The Importance of Proper Ergonomics in the Dental Field
Dental school is a stressful time in an aspiring dentist’s life. From classes and clinicals to perfecting your instrumentation skills, there can be many daily pressures. One of the things that many dental students, dental hygienists, and dental assistants are not always taught is the importance of ergonomics.
When you’re dealing with a particularly difficult tooth, you may find yourself twisting and bending, but it is important that you focus on proper ergonomics to ensure your dental career lasts as long as possible.
Ergonomics and the Dental Field
In dental school, they may not put much emphasis on proper ergonomics, but it is much more important than you realize. The dental hygiene field came in at the top spot for careers that can be harmful to your spine, due to being on one's feet for long periods of time and hunching over often.
Positioning and ergonomics haven’t been a hot topic in the industry for long, but it has recently been discussed more and more. Being able to see and reach in a patient’s mouth can have you finding yourself in odd positions, but you need to be mindful of what you are doing because you can end up with a musculoskeletal disorder. An MSD is damage to either hard or soft tissue that can happen in a single incident or build up over time.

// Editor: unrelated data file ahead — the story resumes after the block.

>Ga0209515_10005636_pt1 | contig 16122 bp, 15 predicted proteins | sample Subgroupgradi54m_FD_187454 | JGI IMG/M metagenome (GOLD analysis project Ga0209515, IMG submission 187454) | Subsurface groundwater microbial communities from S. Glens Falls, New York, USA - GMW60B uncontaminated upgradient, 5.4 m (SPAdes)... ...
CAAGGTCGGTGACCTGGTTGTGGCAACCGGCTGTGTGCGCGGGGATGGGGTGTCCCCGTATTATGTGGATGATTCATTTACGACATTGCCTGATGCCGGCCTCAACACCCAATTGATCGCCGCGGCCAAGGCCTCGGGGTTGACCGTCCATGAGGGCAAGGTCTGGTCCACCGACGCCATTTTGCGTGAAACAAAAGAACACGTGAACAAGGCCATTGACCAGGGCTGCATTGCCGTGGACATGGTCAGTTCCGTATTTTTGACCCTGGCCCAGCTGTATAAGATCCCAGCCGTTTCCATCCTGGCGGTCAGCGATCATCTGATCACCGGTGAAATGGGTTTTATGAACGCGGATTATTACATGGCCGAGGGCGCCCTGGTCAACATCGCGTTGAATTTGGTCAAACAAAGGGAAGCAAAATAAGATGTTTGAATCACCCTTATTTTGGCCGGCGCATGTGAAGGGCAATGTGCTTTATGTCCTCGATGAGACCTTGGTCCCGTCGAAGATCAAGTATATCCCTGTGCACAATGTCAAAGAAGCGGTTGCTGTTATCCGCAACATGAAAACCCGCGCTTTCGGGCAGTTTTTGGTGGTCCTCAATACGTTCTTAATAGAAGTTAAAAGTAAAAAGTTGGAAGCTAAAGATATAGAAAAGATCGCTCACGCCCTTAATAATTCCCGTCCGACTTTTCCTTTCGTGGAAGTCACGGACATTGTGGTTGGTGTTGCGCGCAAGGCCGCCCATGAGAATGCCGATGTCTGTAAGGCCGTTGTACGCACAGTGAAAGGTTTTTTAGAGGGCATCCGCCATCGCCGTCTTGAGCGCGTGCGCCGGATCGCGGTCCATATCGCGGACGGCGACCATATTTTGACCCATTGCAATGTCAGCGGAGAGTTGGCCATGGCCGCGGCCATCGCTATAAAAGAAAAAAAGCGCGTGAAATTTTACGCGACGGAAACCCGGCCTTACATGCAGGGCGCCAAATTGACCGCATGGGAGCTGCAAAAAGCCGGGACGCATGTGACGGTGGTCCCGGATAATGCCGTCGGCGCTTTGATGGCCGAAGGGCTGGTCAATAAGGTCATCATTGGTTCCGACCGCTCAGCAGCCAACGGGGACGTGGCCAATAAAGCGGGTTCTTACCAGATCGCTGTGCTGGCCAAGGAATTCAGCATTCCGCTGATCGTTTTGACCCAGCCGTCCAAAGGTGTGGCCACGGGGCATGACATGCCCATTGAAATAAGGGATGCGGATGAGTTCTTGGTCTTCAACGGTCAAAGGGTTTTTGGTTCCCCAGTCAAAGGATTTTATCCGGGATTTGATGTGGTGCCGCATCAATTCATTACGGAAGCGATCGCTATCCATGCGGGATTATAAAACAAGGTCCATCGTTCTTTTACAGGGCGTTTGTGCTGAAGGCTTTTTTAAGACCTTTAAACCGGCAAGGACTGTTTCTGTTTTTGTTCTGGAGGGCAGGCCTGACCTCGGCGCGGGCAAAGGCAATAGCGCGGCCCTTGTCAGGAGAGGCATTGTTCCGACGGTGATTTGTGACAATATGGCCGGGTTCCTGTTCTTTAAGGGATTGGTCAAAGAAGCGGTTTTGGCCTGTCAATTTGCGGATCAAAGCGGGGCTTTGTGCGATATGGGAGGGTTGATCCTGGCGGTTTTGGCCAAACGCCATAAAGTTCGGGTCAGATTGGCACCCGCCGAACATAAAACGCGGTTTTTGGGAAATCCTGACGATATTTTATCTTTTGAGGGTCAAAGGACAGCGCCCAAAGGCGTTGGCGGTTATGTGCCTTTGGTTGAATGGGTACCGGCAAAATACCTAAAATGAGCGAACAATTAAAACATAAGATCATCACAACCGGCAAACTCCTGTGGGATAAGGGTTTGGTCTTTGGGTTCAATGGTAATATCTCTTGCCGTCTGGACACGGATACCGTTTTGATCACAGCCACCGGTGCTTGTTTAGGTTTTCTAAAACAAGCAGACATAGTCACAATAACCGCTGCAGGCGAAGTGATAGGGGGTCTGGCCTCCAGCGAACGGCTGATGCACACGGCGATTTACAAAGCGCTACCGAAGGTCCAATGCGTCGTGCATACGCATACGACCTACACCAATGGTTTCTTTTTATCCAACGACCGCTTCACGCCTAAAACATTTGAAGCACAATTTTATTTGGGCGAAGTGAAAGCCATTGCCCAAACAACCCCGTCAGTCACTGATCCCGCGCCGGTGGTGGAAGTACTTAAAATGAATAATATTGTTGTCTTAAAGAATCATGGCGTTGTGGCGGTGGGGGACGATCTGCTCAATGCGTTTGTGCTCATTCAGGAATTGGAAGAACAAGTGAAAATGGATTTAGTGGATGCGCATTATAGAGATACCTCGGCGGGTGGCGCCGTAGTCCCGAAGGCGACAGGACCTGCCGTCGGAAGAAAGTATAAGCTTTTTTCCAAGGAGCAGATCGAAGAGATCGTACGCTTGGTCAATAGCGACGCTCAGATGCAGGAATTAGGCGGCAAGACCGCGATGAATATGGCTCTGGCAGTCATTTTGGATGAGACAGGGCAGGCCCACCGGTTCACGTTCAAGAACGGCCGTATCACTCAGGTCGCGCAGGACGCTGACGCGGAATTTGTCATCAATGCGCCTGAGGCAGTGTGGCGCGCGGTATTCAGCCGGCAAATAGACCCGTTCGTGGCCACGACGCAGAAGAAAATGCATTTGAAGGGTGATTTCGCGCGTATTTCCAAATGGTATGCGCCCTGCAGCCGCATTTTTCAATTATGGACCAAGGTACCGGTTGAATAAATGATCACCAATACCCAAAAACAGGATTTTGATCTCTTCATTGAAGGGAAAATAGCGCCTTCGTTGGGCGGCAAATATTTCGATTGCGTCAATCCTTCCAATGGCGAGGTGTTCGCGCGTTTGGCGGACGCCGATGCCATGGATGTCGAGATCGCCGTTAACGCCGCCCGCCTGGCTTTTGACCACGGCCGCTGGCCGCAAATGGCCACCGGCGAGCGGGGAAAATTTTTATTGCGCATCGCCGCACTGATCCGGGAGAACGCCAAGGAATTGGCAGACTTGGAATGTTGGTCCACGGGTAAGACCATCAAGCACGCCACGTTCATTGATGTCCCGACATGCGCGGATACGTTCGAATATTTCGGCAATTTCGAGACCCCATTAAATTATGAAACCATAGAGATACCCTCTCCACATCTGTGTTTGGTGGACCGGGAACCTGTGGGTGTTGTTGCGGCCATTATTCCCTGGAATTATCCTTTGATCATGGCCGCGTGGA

Results of an MSD
If you find that you’ve ended up with a musculoskeletal disorder, there are several outcomes that could happen. If caught early enough, there is a chance that the MSD won’t be detrimental to your career in the medical field. With physical therapy, being mindful of ergonomics, and making some changes in how you move at work, you may still be able to continue with dental hygiene.
If you don’t catch your MSD quickly enough, you could end up in a lot of pain with damage that won’t allow you to continue working as a dentist. When you combine working full time and not being proactive with ergonomics, you may end up needing to take a step away from your career.
One of the things that you can do to prevent the occurrence of an MSD is to use an operator stool that is designed to work with your body. Many professionals have reported that a saddle chair is very comfortable and better for your body than the traditional stools many dentists and other medical professionals use.
Here are a few tips to help keep you comfortable while caring for your patients:
Keep your back as straight as possible; avoid bending over and leaning over the patient.
Instead of standing, sit down for all clinical procedures.
Avoid overextending your back or arms by working as close to the patient as possible.
Adjust your stool so that your feet can remain flat on the floor or the footrest and so that your thighs have a slight downward slope.
Keep your wrists in a neutral position to reduce pain.
Even though it may not always be taught in school, ergonomics are one of the most important things to pay attention to while practicing dentistry. By being attentive to your posture, you will avoid potential injury and allow for a long career.
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